W3C home > Mailing lists > Public > public-webrtc@w3.org > September 2013

Simulcast AND layering (was: Handling simulcast)

From: Martin Thomson <martin.thomson@gmail.com>
Date: Fri, 6 Sep 2013 10:55:31 -0700
Message-ID: <CABkgnnVwD_dCKzDSKBvLZdgNYjdDG610R=dMYJu7HiRgAxje5w@mail.gmail.com>
To: "Cullen Jennings (fluffy)" <fluffy@cisco.com>
Cc: "public-webrtc@w3.org" <public-webrtc@w3.org>
On 6 September 2013 10:38, Cullen Jennings (fluffy) <fluffy@cisco.com> wrote:
> The point Justin has made before is the solution below won't work for layered codecs and it would be nice to have the JS code be the same and let the browser take care of negotiating if we use simulcast or layered codecs.

I think that scalable codecs are an entirely different problem.  In
that you don't have any option to coerce the API into generating a
reasonable simulacrum of the same.  Simulcast allows that...sort of.

If you want a complete layering+simulcast solution, and I think that
we might ultimately need such a beast, then a set of constraints might
be appropriate.  If you want to go the indirected (i.e., constraints)
path, I'd go for a couple of levels of specificity:

 { "layers": [ "temporal", "spatial" ] }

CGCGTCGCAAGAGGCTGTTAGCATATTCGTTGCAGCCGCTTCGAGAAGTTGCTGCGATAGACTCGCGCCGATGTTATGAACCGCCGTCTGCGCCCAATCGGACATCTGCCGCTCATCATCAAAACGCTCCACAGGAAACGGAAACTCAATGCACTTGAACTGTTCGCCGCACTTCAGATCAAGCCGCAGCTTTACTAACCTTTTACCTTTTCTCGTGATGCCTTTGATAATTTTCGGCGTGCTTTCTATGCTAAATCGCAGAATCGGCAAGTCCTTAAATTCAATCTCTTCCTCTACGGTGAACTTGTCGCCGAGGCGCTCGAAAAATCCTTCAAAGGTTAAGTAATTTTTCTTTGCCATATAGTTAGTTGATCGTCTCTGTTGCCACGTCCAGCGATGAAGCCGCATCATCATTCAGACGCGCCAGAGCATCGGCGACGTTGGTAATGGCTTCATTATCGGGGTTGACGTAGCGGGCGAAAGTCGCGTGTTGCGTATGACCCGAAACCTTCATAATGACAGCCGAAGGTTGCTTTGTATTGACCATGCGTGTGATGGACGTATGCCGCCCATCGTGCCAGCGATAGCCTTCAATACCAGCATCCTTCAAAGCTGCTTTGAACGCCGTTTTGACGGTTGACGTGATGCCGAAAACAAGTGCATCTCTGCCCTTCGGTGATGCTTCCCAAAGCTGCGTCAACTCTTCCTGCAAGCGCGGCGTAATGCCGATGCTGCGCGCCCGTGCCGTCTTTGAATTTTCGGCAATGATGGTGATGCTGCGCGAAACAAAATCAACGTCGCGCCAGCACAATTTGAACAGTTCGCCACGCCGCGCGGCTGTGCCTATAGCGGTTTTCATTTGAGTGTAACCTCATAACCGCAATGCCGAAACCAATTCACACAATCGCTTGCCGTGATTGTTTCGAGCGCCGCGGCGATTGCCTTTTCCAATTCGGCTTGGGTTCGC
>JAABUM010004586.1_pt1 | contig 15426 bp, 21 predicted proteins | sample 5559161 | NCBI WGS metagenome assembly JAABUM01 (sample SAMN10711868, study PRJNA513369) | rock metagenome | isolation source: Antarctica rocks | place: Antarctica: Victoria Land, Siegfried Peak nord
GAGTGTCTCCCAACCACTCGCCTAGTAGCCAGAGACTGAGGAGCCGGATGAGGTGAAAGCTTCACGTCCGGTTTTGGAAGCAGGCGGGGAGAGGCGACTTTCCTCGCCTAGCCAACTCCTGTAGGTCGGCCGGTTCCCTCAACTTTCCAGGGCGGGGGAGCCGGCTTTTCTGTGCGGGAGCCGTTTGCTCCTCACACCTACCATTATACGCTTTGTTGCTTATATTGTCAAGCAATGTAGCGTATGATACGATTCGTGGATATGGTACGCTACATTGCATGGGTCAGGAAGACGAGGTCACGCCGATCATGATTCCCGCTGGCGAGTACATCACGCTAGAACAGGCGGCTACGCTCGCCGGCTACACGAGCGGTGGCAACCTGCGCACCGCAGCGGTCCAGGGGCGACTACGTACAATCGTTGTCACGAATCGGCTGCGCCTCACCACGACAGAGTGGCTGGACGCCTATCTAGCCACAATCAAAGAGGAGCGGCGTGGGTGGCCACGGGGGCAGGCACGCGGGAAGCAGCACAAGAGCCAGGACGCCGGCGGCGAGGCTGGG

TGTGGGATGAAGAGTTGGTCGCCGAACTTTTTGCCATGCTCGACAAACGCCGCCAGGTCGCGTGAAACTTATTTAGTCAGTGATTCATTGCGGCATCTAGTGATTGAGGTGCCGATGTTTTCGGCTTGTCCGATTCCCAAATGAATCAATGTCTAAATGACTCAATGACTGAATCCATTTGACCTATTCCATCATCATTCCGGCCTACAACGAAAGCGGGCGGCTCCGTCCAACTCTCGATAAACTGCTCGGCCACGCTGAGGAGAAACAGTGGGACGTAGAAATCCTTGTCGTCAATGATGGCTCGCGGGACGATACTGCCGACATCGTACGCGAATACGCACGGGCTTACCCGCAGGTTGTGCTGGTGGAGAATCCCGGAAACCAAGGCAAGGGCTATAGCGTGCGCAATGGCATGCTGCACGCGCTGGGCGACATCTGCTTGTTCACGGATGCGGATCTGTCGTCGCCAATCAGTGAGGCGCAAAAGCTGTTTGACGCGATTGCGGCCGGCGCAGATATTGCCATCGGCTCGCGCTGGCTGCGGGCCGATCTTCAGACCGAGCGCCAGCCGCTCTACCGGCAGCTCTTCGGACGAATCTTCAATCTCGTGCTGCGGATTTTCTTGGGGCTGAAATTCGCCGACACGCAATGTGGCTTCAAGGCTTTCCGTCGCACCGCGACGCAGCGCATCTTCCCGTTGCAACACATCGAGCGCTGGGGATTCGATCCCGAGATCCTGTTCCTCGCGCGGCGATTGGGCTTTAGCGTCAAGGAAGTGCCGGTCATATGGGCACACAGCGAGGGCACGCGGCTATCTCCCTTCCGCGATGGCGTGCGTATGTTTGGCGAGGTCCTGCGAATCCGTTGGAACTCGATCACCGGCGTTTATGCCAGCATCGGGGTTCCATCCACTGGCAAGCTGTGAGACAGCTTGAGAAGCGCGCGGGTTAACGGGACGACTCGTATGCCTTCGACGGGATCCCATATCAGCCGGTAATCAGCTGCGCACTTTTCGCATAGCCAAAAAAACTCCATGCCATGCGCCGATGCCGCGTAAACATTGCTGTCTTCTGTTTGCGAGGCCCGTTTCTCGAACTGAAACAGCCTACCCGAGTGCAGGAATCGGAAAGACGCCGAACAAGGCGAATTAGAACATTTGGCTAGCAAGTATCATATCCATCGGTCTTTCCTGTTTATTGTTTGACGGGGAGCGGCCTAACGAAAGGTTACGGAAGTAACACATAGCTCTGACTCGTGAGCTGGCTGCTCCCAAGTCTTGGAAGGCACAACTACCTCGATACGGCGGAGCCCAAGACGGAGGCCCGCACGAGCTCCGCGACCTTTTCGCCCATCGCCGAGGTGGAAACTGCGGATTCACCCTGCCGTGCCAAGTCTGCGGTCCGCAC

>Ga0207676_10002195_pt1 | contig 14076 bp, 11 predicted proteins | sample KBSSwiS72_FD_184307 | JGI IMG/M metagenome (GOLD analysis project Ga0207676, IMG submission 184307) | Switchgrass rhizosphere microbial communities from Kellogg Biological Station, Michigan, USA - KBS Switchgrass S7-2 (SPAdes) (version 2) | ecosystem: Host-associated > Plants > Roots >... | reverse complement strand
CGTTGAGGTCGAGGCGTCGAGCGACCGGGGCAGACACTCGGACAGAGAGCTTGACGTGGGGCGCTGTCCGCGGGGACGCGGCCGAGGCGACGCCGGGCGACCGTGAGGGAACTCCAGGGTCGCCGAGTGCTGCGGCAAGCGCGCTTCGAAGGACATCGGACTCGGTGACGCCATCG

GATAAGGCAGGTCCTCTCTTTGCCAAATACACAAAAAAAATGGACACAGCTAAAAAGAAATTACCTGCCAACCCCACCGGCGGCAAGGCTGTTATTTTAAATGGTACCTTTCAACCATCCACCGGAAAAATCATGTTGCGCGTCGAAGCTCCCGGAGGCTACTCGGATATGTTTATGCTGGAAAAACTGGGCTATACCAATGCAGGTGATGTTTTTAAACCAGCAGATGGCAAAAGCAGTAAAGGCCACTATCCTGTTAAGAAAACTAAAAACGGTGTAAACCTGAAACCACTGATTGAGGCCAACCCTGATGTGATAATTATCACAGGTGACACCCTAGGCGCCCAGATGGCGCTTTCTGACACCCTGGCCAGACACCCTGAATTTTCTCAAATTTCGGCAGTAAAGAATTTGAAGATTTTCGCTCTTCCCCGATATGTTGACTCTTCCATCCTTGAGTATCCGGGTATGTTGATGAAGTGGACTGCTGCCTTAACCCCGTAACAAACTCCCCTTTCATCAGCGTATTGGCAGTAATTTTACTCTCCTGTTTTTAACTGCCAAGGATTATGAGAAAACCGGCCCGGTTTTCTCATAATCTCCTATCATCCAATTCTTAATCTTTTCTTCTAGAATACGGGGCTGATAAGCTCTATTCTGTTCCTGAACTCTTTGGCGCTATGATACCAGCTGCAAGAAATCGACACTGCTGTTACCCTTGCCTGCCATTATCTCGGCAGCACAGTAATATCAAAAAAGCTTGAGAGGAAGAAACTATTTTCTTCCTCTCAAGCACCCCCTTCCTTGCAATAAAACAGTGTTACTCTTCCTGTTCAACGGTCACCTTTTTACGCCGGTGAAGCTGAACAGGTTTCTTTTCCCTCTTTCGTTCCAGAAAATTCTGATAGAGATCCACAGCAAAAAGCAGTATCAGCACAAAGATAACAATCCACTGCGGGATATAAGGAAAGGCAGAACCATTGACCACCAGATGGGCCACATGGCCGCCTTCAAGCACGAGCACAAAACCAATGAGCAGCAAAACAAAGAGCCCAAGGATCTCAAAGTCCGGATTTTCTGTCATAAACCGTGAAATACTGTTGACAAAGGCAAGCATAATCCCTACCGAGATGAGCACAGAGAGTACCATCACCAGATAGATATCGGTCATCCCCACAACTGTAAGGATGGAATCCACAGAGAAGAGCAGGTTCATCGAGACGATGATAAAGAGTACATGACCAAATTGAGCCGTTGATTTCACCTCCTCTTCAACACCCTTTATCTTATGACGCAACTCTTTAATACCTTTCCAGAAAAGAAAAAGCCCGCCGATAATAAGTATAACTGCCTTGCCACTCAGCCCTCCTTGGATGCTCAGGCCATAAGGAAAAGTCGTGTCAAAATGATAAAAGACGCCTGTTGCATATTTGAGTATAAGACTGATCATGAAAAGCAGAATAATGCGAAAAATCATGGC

{ "simulcast": [ "spatial" ] }

Where the labels are:
 temporal= create a layer or simulcast stream that omits every other frame
 spatial= create a layer/simulcast stream that is smaller (by half or
a quarter perhaps)
 quality= create a layer/simulcast stream that has fewer bits (again,
by half or some other factor we decide)
And the list always includes a final layer or simulcast track that has
all the pixels, bits and frames that are in the track.

And maybe something more specific if greater control is desired:
 { "layers": [ { "scalability": "temporal", "frameRate": 15 }, {
"scalability": "quality", "bitrate": 10 } ] }

One consequence of this is that this will manifest on the receiver end
as a single track.  The constituent parts of that track (the lower
layers, the simulcast components) will be inaccessible to the
application.  It will also appear as a track that has the properties
of the highest quality/scale/rate component, even when it doesn't.
Unless the track properties are reflective of the current state, which
could change constantly.  Ideally, there should be some way to look at
the track and learn about this property, so that applications don't
make strange assumptions about the properties of the track.
Received on Friday, 6 September 2013 17:55:58 UTC

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